I want to be a pastor who stewards myself (and my gifts) faithfully in time—attending to God, self and others in the time given. I want to be an unbusy, unhurried pastor.

I want to be a pastor who is experiencing God’s ongoing work of transformation in Christ by the Spirit. I want to be a pastor who falls more deeply in love with Jesus.

I want to be a pastor who bears the cross well—who doesn’t avoid pain but embraces it with courage and suffers well (with vulnerability and honesty, but not as a victim who casts blame or denies my own responsibility/agency).

I want to be a pastor with healthy boundaries. A pastor who embraces my limits, practices wise self-care, and is healthy physically, emotionally, mentally, spiritually, etc.

I want to be a pastor who practices Sabbath faithfully—both in terms of outward action and inward disposition (a sabbath heart).

I want to be a pastor who sees my highest priority as loving my wife, my daughters, and my granddaughter well.

I want to be a pastor who lives all of life on mission with God. The heart of this mission is to be a bridge builder, an agent of healing and reconciliation in a fractured and divided world.

I am not my own but belong–body and soul, in life and in death–to my faithful Savior, Jesus Christ. Because I belong to him, Christ, by his Holy Spirit, assures me of eternal life and makes me wholeheartedly ready and willing from now on to live for him (HC 1).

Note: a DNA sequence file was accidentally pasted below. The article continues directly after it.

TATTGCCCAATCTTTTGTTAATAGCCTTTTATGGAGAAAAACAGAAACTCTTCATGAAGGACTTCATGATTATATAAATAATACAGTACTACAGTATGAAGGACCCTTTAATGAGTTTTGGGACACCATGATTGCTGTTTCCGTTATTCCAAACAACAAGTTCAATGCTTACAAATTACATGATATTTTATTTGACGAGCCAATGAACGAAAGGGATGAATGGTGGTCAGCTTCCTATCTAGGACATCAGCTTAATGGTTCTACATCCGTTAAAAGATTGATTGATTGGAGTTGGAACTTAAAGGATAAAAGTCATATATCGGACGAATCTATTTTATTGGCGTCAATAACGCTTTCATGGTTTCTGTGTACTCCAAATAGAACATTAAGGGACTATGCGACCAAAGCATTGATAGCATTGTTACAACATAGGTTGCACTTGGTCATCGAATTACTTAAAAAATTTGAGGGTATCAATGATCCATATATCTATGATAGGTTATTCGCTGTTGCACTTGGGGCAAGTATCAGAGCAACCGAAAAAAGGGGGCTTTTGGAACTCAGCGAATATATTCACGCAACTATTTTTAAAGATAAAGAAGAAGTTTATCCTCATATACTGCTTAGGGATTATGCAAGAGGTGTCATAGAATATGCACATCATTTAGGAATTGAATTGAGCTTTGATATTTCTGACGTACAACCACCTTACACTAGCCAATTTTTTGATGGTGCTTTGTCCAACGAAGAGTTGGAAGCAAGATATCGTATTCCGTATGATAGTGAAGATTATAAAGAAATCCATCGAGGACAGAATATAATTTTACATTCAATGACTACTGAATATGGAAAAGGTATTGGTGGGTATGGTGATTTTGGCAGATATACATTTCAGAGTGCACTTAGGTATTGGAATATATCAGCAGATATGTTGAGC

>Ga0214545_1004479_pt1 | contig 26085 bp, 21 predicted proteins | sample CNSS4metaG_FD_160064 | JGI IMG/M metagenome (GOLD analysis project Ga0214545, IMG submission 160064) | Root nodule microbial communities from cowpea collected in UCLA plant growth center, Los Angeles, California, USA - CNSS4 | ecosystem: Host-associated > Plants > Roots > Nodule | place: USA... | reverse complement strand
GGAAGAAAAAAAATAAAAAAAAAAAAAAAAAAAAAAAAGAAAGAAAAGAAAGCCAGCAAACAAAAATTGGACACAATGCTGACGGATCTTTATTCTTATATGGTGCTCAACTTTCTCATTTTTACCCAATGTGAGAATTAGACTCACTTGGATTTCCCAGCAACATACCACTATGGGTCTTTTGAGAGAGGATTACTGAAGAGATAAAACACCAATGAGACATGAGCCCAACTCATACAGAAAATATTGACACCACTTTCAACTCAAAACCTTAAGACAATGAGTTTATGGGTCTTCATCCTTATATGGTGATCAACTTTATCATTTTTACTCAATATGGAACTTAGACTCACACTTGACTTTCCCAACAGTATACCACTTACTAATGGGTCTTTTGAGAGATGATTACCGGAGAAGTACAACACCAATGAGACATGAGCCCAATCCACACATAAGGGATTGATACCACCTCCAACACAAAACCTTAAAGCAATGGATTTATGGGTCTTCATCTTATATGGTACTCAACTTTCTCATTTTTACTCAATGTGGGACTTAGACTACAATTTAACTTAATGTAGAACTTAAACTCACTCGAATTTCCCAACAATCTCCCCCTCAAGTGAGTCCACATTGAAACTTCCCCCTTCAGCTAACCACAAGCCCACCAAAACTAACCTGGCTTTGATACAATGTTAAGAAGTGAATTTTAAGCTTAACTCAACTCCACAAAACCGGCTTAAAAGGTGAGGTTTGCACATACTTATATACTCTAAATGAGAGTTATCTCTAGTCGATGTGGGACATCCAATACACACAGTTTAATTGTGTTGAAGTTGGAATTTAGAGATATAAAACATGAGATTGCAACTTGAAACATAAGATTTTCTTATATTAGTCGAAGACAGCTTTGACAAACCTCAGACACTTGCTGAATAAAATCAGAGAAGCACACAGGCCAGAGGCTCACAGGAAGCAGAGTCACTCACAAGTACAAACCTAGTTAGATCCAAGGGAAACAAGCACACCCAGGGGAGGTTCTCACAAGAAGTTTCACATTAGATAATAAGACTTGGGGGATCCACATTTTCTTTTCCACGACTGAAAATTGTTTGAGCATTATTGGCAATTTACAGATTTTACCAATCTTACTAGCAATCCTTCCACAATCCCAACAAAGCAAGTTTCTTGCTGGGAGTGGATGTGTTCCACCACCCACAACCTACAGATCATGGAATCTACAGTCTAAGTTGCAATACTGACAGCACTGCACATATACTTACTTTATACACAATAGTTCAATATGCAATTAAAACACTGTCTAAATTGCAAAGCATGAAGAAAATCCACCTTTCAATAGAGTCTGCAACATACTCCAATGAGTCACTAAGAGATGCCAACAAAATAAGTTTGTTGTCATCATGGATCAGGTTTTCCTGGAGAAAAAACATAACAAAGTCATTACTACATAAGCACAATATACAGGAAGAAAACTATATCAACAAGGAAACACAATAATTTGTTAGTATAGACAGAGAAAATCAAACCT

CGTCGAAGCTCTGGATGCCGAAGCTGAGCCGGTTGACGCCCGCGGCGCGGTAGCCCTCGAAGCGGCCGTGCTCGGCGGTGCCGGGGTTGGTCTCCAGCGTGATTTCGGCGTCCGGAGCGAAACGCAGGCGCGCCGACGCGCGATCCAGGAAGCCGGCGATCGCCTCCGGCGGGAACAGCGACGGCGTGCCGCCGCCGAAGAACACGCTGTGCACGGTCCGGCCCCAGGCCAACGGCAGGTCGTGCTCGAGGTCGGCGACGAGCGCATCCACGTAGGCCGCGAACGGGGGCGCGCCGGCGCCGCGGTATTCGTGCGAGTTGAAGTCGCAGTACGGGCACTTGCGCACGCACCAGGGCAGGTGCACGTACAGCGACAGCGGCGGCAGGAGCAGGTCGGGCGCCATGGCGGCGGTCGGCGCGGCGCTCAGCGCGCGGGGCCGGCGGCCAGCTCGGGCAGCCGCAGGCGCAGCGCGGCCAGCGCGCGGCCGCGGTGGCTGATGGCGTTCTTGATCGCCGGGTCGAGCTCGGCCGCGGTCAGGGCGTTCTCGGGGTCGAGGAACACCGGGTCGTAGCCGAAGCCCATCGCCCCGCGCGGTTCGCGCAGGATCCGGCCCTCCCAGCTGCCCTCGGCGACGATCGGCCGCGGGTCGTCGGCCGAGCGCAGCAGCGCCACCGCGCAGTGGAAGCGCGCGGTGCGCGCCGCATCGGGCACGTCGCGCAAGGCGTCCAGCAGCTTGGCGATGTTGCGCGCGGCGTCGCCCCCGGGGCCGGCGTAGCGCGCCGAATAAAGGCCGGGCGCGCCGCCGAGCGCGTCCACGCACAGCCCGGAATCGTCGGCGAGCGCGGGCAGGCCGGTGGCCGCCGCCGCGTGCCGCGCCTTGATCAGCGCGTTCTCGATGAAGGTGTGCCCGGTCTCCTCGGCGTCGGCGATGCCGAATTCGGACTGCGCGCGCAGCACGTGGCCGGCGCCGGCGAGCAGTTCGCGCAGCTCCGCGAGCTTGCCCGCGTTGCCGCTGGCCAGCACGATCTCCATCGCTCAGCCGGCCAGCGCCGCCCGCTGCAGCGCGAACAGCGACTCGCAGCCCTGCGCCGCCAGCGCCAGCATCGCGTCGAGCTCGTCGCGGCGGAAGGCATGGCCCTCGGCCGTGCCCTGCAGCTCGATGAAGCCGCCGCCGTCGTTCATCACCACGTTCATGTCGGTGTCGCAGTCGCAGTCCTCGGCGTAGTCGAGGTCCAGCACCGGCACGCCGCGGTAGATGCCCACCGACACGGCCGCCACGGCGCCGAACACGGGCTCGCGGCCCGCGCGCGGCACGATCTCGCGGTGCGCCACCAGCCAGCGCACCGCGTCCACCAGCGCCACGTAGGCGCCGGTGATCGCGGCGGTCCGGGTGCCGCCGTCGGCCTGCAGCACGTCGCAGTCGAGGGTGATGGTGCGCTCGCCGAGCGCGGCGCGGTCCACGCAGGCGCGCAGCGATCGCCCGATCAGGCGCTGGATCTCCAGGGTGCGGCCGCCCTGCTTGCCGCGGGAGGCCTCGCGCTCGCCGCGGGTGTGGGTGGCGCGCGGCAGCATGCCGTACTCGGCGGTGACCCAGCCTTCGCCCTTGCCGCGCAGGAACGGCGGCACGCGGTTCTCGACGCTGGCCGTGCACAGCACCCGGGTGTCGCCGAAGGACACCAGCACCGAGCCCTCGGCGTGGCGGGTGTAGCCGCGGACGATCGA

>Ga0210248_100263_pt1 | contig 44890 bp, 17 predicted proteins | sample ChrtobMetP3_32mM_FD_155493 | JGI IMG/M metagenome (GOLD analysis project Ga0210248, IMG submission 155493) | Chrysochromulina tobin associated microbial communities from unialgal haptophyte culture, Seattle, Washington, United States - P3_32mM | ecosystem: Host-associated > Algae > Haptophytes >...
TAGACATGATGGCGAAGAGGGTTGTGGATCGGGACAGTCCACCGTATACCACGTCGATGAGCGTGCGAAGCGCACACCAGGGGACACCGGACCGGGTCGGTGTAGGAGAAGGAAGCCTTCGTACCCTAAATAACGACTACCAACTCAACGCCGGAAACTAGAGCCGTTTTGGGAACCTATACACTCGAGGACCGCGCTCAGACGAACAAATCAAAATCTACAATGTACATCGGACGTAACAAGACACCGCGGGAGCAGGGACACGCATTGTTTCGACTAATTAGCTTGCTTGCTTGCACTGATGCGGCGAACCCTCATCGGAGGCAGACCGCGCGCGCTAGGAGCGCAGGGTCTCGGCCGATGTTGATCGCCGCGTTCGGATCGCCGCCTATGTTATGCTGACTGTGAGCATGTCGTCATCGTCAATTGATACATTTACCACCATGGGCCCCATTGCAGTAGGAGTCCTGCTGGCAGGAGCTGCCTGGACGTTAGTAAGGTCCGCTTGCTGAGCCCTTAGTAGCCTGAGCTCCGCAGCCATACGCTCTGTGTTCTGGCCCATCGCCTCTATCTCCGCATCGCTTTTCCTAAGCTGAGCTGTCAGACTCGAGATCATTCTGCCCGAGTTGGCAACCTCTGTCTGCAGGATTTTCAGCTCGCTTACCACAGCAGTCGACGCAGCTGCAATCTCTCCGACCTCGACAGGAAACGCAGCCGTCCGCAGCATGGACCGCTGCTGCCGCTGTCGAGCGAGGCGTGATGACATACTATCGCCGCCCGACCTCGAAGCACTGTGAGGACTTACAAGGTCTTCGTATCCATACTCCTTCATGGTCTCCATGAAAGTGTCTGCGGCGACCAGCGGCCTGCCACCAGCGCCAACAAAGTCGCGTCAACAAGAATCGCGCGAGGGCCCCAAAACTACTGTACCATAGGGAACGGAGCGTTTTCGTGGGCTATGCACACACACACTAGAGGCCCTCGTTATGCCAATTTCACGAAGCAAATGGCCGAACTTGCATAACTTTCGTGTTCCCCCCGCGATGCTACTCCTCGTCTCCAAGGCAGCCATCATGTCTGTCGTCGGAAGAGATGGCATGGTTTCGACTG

Brian Keepers

Brian Keepers is the lead pastor of Trinity Reformed Church in Orange City, Iowa.


  • Joyce Looman Kiel says:

    Beautiful Brian. As I’ve heard Wes quote (Robert Browning) “A man’s reach should exceed his grasp or what’s a heaven for.”

  • Lynn Setsma says:

    As a person who retired about nine months before Covid hit, it’s hard to know my role at times. After our pastor talked about interruptions in his day and how they often were a blessing, I decided to do “interruption ministry” which is whatever comes my way. While it’s been a blessing, I still often wonder what else God wants me to do. So to all pastors out there, be sensitive to the needs of your retirees. We can be very effective in many ways. We too are on a sabbatical of sorts.

  • Tony Vis says:

    Well said, Brian, well said! May God give you the courage and wisdom, strength and grace to go forth and live it! Keep learning. Stay curious. Avoid certainty. Embrace the questions. Put family first (God will be fine with it!). And, remember, “finishing well” isn’t about numbers, achievements, awards, or “souls saved.” No! At the end of the journey, “finishing well,” is about hearing God, family, and those who know you best and love you most, say, “Well done, good and faithful servant.” That’s enough. You’re enough.

    That’s this “older” pastor’s best thought, at least for today. Hopefully, I’m still learning, curious, and evolving into the best person I can yet become, in spite of all the stumbles, fumbles, and bumbles along the way. And always with a prayer for God’s help.

    May you and those nearest and dearest to you experience God’s rich blessing today and everyday before you.

  • Joanie says:

    Thank you. The line that struck me where I live is “There is power in giving our word to things that are beyond our current capacity.” May your rest in our God give you strength for today.

  • Duane VandenBrink says:

    Brian, Thanks for sharing! I would just agree whole-heartedly with Tony Vis’s post above….. So I will not rewrite it here…. hugs, Duane

  • jared ayers says:

    Amen and amen. Love all of this; thank you, Brian